Monday, January 31, 2011

Hyperacute T-waves, missed by computer, short DBT, but large myocardial infarction


This 57 yo male with no past medical history had sudden onset of chest pain while sleeping.  He called 911 at midnight and his prehospital ECG (unavailable) showed acute MI and the cath lab was activated 20 minutes prior to arrival, giving cath lab personnel time to drive into the hospital as the patient was being transported.

First ED ECG, only 1 mm ST Elevation in V2, V3, and aVL, but marked ST depression in inferior leads and V5, V6.  Notice the T-wave towers over the R-wave in V2 and V3, and there is an upright T-wave in V1.  In early repolarization, there are well developed R-waves in V2-V4, so this ECG cannot be early repolarization.  Even without the changes in inferior and lateral leads, the hyperacute T-waves in V2 and V3 are diagnostic of STEMI.  The computer missed this.


The Door to Balloon time was 34 minutes, time from symptom onset to opening of a 100% occluded wraparound (type III) LAD was about 80 minutes (very short).  Nevertheless, the patient suffered a large myocardial infarction, with a peak troponin I of 290 ng/ml.  There was a large anterolateral, anteroseptal, anteroapical, and distal inferior wall motion abnormality, with EF of 30-35%.  The convalescent echo several weeks later will tell us how much of this is due to (irreversible) infarction vs. temporary "stunning".   His follow-up ECG the next day is shown below.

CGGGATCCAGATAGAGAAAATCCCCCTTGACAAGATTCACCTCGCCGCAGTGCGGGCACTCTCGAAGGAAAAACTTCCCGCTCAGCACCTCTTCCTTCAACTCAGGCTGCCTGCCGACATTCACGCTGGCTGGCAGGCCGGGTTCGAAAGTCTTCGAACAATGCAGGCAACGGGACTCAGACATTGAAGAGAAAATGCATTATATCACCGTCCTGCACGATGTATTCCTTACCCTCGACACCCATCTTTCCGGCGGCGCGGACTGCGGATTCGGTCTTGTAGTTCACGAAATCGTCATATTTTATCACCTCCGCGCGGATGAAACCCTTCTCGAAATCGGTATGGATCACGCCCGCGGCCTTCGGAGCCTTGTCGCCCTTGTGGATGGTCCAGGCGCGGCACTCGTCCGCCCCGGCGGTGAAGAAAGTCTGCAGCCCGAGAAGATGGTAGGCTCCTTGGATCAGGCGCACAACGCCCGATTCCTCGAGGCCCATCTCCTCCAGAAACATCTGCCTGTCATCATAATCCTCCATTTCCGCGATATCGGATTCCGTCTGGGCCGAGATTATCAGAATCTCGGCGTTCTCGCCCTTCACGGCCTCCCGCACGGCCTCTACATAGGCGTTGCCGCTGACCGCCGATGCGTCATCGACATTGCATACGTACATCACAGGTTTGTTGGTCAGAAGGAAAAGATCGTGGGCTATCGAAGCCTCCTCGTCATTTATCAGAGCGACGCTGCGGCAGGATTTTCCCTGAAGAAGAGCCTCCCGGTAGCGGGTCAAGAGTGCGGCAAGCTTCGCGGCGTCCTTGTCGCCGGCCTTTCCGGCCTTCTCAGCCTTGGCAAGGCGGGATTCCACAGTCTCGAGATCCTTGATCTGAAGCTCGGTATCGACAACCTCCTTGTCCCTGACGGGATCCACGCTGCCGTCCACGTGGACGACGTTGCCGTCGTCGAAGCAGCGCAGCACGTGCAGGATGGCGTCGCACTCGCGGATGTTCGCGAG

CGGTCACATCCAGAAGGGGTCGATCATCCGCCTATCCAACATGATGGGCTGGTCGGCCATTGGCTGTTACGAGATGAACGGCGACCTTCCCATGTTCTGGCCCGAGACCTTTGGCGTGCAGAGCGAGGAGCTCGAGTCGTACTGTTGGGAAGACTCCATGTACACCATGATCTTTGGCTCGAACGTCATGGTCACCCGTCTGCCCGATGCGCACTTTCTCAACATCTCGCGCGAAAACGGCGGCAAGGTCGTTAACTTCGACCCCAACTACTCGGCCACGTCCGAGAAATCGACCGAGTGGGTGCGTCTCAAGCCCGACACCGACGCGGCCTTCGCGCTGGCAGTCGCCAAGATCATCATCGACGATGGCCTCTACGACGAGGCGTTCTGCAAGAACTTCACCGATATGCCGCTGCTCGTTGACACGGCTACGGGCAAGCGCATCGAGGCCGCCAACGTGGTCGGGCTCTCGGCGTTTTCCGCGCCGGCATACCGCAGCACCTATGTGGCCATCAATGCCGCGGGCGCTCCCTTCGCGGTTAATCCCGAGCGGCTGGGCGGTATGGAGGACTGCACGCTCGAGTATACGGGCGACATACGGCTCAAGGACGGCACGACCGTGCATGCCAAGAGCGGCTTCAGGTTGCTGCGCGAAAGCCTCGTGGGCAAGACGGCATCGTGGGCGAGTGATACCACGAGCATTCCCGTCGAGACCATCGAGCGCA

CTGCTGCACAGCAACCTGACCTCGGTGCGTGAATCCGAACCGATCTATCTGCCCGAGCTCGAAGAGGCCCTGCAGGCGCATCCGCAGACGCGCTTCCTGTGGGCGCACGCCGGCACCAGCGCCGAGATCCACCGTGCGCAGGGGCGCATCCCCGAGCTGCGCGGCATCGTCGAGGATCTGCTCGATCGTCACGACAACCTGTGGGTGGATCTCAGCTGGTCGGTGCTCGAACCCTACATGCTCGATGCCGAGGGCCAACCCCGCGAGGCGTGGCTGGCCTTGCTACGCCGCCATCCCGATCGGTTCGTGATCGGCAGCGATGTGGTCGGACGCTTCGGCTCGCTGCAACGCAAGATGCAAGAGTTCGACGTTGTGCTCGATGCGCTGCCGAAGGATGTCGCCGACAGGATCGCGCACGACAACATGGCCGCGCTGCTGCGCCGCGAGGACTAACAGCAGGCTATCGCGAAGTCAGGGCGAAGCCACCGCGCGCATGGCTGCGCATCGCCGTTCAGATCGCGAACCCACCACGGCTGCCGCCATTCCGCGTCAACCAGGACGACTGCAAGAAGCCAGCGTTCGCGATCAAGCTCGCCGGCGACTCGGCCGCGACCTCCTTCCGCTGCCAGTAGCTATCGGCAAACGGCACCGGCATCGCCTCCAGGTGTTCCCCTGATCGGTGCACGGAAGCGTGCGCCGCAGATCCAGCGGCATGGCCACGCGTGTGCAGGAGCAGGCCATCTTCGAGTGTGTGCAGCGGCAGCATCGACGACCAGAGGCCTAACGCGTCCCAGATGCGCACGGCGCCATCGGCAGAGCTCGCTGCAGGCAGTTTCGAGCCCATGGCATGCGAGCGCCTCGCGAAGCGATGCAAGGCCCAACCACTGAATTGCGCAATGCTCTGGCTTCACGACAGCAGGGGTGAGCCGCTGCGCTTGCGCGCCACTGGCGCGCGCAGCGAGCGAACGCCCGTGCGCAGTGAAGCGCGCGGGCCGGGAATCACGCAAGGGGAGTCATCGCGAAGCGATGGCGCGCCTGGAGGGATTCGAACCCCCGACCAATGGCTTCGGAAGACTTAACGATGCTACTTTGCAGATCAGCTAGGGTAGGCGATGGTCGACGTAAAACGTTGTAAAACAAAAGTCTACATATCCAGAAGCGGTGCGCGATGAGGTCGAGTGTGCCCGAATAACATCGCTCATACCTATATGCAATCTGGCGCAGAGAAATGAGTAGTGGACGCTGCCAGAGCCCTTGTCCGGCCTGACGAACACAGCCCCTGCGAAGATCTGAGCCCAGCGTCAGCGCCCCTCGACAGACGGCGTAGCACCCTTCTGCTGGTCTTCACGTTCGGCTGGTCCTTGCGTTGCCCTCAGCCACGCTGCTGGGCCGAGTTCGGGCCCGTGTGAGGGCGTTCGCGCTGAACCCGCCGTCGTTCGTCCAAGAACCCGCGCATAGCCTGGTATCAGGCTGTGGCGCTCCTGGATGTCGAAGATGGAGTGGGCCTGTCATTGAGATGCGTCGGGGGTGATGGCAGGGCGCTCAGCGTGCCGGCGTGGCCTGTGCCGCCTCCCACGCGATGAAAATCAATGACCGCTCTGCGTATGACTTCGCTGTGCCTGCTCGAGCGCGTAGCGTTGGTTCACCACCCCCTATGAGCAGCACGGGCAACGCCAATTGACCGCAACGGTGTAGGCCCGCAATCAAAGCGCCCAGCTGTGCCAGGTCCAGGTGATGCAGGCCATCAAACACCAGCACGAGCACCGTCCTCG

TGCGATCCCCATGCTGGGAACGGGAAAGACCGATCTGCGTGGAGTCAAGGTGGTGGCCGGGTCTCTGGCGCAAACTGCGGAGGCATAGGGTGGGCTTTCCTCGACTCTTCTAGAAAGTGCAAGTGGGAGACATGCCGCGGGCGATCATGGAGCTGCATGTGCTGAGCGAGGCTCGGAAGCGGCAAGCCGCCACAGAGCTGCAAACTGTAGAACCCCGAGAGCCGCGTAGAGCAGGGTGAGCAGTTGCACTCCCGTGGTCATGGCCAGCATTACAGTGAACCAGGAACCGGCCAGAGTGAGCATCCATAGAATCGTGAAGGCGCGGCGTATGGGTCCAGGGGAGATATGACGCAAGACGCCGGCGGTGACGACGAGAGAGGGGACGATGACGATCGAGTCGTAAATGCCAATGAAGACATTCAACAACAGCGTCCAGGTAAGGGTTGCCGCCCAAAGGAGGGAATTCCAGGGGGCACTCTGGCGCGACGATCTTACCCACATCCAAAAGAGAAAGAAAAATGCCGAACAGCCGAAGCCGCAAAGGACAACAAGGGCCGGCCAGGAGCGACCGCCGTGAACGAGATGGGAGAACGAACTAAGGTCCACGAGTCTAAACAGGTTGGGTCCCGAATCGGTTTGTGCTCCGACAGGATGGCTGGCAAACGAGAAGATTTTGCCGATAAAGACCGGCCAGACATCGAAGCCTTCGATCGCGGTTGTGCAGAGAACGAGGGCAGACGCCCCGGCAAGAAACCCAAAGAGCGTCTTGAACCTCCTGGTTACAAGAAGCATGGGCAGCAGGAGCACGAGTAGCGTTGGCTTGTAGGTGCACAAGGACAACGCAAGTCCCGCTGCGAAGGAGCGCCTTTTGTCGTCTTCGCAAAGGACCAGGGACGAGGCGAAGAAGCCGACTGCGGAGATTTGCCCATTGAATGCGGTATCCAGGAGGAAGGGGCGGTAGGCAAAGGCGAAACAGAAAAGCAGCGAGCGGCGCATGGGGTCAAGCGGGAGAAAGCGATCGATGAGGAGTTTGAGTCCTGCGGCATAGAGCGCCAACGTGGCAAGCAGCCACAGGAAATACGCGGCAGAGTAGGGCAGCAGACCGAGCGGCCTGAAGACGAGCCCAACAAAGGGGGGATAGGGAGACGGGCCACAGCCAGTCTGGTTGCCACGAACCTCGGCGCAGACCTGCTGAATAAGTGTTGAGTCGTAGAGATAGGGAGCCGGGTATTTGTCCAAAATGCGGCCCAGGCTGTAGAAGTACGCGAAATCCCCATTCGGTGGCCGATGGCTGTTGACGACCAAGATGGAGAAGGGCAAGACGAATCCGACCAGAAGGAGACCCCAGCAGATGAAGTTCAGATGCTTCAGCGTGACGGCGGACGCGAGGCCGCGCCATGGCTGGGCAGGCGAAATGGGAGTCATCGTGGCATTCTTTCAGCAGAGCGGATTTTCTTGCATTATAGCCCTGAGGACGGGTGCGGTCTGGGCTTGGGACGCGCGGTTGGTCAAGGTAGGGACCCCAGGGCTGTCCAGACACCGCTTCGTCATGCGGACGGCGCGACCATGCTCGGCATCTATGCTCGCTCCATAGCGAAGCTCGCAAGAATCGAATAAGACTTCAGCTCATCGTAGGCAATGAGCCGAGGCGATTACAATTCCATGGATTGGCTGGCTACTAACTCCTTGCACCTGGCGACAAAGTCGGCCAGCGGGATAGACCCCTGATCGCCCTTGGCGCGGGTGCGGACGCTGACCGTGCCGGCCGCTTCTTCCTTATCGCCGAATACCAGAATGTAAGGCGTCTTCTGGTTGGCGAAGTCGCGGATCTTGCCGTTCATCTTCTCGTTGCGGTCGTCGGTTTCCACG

There are "reperfusion" T-waves in V1-V6 and I, aVL.  There is a QS-wave in V2, and QR-wave in aVL, and poor R-wave progression in V3 and V4, all diagnostic of anterolateral MI, subacute.


This demonstrates:

1) hyperacute T-waves, with loss of R-wave amplitude such that the T-wave towers over the R-wave
2) that the computer again misses a clearly diagnostic STEMI
3) that a large STEMI may not meet any millimeter criteria for STEMI (there are several published criteria, and the only one met here is 1 mm in two consecutive leads, an extremely non-specific criterion.  In fact, no STE millimeter criterion has adequate accuracy)
4) that even with rapid reperfusion, much myocardium may be lost.



2 comments:

  1. How do the interventional folks view the hyperacute T-waves in terms of a reason to activate? Any thoughts or controversy on their end?

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  2. I'm sure it is variable. Ours recognize it. It is part of the ACC/AHA guidelines. If your interventionalist will not go along, just do an EKG 15 and 30 minutes later. ST elevation will develop.

    Steve Smith

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